I wasn’t expecting to find any. We’re almost as far from Poland as physically possible while still remaining on the surface of Earth. I was expecting getting mixed up with Holland, which to the untrained ear sounds just the same, and then blank stares once we repeat “no, __PO__land”. And I was wrong.
We’ve been asked by pretty much every single person we encountered “where are you from?” Casually, just like that, second or third sentence uttered. I always made a point of carefully stressing the pronunciation: POOOland, to make sure we’re distinguished from the omnipresent Dutch (and don’t get charged like we were Dutch—we have been offered better prices more than once after answering the question).
Reactions we received surprised me every time:
- “your flag is just like ours, upside down”,
- “Robert Lewandowski! The football player?”
- “Podolski, he’s Polish, right?”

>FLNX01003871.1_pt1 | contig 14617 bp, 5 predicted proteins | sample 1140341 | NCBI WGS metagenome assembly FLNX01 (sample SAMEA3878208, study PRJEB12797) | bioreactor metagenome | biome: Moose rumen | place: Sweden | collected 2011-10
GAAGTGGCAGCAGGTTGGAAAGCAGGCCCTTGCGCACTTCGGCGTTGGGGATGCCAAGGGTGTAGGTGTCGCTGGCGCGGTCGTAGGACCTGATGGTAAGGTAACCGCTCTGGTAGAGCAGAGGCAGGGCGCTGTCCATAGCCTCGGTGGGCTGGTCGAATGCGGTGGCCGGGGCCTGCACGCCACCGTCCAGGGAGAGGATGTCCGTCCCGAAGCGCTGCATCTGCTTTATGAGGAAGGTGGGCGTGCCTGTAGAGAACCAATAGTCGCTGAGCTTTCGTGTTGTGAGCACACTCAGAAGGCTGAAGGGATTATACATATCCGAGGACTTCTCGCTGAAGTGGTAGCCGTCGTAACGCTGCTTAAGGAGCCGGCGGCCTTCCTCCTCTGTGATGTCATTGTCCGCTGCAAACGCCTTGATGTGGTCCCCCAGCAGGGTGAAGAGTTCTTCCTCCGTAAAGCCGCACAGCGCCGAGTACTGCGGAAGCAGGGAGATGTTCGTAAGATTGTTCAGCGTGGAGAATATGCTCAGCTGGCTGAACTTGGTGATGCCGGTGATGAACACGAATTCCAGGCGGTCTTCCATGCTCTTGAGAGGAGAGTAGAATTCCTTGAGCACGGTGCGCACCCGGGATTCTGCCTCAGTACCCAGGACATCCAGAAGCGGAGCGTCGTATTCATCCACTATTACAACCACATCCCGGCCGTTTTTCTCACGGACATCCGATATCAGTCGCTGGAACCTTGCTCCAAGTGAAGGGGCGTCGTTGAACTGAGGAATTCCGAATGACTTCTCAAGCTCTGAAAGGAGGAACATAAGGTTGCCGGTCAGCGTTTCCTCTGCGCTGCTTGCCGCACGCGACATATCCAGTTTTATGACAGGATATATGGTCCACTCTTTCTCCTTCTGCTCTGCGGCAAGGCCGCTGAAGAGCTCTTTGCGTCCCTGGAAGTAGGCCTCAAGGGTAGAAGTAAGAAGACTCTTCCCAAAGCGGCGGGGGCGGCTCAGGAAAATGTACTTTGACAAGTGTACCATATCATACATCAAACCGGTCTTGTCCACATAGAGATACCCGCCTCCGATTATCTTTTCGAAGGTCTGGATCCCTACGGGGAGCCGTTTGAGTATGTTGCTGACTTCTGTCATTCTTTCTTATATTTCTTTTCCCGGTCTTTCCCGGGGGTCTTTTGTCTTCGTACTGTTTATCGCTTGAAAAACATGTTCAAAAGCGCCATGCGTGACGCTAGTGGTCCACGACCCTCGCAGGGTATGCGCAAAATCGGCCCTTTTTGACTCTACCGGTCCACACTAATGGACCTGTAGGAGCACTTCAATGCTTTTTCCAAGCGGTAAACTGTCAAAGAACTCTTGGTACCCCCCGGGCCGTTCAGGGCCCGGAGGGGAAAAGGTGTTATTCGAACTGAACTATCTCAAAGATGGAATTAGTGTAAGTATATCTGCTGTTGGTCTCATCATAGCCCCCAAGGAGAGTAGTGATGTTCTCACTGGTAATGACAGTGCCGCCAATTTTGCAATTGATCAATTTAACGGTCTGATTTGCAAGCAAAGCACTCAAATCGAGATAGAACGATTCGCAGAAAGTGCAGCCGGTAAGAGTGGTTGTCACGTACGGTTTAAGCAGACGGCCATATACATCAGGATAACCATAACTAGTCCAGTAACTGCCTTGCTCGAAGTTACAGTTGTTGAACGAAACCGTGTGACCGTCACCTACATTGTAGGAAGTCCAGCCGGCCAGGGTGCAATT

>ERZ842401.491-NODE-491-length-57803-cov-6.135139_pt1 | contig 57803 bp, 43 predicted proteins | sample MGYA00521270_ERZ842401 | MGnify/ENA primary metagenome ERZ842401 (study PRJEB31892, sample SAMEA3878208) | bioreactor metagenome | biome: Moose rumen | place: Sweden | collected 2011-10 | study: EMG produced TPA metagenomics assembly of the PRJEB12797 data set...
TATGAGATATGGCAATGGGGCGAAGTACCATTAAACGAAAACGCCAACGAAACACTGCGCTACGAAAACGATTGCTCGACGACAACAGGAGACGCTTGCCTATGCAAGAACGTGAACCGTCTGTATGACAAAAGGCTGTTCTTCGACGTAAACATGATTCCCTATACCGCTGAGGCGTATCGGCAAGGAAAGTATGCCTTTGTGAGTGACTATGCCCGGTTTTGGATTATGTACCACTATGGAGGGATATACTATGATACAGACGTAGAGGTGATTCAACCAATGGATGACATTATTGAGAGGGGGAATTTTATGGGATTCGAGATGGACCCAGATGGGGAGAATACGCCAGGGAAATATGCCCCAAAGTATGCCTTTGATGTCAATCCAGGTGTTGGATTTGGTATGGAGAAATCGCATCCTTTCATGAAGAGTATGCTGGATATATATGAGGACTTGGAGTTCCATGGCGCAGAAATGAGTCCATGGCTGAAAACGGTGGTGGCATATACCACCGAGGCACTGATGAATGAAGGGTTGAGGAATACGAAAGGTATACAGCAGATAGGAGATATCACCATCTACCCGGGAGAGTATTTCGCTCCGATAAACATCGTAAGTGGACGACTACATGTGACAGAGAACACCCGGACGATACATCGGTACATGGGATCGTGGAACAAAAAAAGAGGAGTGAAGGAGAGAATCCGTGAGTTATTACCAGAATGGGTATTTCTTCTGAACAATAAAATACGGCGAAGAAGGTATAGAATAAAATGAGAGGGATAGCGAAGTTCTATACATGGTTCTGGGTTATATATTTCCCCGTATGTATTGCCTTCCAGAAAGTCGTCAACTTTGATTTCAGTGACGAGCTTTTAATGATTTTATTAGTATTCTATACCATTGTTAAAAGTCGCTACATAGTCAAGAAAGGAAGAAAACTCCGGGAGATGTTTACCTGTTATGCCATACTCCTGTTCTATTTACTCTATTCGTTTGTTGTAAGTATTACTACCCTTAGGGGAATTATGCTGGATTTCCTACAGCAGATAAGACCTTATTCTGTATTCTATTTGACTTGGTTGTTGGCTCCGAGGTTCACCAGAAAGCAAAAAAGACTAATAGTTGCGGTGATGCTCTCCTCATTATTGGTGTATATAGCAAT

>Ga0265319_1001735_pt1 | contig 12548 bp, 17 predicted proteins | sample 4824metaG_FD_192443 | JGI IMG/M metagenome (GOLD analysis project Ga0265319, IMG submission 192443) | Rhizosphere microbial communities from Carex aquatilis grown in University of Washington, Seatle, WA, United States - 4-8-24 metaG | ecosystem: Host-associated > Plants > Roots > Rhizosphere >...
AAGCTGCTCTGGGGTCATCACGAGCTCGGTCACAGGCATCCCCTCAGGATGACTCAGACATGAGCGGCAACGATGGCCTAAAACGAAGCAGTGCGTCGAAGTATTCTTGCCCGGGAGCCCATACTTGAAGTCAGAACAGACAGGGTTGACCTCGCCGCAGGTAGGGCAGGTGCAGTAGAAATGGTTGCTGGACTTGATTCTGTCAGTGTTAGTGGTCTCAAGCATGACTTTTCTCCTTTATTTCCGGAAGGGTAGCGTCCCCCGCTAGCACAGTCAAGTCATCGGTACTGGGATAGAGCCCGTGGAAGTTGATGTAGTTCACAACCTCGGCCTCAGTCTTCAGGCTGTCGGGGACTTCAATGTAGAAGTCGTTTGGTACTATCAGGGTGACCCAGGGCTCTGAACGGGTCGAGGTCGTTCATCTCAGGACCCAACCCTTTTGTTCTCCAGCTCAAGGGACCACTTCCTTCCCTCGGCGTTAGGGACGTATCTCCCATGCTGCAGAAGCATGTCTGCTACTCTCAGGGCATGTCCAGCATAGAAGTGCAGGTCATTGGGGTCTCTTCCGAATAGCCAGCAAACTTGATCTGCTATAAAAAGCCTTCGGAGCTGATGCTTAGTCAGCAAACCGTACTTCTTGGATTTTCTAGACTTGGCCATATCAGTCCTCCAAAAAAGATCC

- “the previous pope was Polish, wasn’t he? Ah, no, the one before him?”
All true. (Well, Podolski partly so, but let’s not be picky.)
The best part came when we visited a meeting of Magical Bali Toastmasters, with the theme “One World, One Family” (in celebration of United Nations Day), and the word of the day “Solidarity”. Made me laugh, as I immediately thought about the Polish trade union and what it meant in the history of our country. I thought that’d be a good story to tell during the Table Topics session or chatting with the club’s members.
Then I was floored, as the Toastmasters of the evening began to explain the theme, then the word of the day, and proceeded to introduce the Polish organization! I thought I would be telling the people here a bit of history of Poland, instead I was the one being told.
None of these are obscure facts, mind you. They’re widely known names linked with major events—at least we think so in Poland. But then every continent and region has its own affairs and I didn’t think these facts would travel this far. Especially since so few visitors from Poland seem to visit here—we only encountered our fellow citizens three times over the course of three weeks.
Turns out people in Bali know more about Poland than the Poles know about Bali.